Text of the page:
Alteration in cell volume of vertebrates results in activation of volume-sensitive ion flux pathways. Fine control of the activity of these pathways enables cells to regulate volume following osmotic perturbation. Protein phosphorylation and dephosphorylation have been reported to play a crucial role in the control of volume-sensitive ion flux pathways. Exposing Amphiuma tridactylu red blood cells (RBCs) to phorbol esters in isotonic medium results in a simultaneous, dose-dependent activation of both Na +/H+ and K+/H+ exchangers. We tested the hypothesis that in Amphiuma RBCs, both shrinkage-induced Na +/H+ exchange and swelling-induced K+/H + exchange are activated by phosphorylation-dependent reactions. To this end, we assessed the effect of calyculin A, a phosphatase inhibitor, on the activity of the aforementioned exchangers. We found that exposure of Amphiuma RBCs to calyculin-A in isotonic media results in simultaneous, 1-2 orders of magnitude increase in the activity of both K+/H+ and Na+/H+ exchangers. We also demonstrate that, in isotonic media, calyculin A-dependent increases in net Na+ uptake and K + loss are a direct result of phosphatase inhibition and are not dependent on changes in cell volume. Whereas calyculin A exposure in the absence of volume changes results in stimulation of both the Na+/H + and K+/H+ exchangers, superimposing cell swelling or shrinkage and calyculin A treatment results in selective activation of K+/H+ or Na+/H+ exchange, respectively. We conclude that kinase-dependent reactions are responsible for Na+/H+ and K+/H+ exchange activity, whereas undefined volume-dependent reactions confer specificity and coordinated control.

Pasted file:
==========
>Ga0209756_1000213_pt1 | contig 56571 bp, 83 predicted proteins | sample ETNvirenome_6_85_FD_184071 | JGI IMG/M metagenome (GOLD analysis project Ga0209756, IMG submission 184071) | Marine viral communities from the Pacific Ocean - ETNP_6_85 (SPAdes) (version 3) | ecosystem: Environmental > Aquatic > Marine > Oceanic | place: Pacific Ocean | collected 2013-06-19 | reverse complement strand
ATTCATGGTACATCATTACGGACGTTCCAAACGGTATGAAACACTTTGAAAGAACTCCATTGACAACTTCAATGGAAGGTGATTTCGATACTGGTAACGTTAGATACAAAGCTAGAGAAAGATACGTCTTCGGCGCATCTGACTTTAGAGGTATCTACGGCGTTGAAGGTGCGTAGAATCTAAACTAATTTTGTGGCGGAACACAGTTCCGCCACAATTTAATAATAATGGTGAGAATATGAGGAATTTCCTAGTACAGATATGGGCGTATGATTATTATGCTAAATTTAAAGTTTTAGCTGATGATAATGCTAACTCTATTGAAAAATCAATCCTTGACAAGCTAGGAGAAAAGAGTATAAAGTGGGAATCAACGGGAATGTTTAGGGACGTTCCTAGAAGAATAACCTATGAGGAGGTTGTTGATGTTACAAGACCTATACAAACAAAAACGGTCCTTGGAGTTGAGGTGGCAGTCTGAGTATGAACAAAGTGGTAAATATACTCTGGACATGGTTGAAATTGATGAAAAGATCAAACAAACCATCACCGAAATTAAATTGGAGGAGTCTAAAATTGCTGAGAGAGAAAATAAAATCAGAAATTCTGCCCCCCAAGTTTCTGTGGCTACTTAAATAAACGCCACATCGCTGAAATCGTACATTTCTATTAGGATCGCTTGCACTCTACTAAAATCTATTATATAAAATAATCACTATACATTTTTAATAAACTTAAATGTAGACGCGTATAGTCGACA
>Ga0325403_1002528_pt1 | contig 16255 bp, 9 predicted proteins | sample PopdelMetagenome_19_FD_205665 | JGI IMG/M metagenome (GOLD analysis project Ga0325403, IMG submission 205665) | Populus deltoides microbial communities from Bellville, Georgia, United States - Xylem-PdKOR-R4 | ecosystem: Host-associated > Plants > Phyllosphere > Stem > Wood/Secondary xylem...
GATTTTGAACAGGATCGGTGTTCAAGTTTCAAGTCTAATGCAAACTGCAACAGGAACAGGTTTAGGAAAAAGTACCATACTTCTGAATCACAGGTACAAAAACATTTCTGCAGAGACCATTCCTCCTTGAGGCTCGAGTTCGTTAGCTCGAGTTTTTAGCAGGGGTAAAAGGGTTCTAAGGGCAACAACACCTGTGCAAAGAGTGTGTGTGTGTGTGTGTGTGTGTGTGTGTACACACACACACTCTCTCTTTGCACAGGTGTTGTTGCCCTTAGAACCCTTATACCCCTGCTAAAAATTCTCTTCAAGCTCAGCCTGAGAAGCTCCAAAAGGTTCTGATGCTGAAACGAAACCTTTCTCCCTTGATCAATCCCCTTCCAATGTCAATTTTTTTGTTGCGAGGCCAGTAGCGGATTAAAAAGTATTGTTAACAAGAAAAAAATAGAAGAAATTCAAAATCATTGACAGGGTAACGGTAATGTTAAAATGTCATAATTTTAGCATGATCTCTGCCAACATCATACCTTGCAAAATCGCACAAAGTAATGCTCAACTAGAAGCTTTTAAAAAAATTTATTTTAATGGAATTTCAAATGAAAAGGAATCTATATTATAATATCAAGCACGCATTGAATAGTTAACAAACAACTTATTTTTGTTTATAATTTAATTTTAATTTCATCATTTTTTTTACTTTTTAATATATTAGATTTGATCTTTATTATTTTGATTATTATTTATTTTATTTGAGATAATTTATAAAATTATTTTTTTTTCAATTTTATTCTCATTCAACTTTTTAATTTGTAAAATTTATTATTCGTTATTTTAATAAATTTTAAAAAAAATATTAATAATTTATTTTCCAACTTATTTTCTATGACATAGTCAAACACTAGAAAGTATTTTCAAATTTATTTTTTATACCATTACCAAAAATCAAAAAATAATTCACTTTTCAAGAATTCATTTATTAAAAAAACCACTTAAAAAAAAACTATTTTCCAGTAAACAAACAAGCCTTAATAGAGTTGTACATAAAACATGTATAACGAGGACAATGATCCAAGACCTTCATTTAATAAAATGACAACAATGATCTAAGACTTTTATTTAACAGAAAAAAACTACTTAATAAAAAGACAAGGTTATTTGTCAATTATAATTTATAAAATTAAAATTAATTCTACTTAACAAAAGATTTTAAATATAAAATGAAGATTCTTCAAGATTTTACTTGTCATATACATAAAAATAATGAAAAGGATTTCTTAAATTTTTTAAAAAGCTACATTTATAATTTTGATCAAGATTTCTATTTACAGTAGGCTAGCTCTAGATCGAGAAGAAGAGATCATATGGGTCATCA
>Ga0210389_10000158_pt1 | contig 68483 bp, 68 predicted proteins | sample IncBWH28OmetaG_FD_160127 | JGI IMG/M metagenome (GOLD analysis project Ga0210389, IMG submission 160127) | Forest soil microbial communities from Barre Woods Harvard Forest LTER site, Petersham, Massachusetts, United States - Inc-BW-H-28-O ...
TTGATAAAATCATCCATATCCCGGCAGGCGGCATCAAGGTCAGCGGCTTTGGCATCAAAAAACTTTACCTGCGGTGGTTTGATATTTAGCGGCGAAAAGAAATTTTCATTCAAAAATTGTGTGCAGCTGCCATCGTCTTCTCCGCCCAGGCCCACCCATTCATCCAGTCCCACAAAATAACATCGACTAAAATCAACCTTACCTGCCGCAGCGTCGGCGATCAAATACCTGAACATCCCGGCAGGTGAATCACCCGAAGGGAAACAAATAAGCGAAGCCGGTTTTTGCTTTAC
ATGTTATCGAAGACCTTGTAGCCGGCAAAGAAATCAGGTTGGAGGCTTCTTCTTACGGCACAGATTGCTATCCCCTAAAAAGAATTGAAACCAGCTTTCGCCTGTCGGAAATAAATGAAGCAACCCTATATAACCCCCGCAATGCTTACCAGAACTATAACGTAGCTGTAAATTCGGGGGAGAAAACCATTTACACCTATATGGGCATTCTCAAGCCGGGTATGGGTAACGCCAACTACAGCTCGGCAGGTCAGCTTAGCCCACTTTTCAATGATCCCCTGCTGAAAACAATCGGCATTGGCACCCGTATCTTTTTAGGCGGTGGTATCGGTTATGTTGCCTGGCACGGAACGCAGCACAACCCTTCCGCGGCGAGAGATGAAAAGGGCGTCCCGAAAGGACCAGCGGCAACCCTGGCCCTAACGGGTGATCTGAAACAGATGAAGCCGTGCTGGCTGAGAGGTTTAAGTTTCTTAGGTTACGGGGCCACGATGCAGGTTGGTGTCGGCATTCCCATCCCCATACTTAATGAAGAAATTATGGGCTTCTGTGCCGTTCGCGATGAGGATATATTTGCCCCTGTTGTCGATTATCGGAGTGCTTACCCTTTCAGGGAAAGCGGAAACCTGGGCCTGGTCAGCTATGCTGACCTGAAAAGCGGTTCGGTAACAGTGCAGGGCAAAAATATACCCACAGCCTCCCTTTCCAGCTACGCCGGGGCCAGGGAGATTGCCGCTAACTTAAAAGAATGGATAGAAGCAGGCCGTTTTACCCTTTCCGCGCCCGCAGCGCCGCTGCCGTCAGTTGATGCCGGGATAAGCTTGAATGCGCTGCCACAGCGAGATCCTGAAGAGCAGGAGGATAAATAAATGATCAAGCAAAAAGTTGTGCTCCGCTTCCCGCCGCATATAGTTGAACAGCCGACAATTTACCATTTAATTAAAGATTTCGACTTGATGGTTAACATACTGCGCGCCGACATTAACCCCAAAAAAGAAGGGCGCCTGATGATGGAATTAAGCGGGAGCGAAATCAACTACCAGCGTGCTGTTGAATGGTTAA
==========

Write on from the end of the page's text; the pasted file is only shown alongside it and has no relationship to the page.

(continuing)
- Cell volume regulation
- Phosphatase inhibitors
- Volume-dependent coordination of K loss and na uptake
ASJC Scopus subject areas
- Cell Biology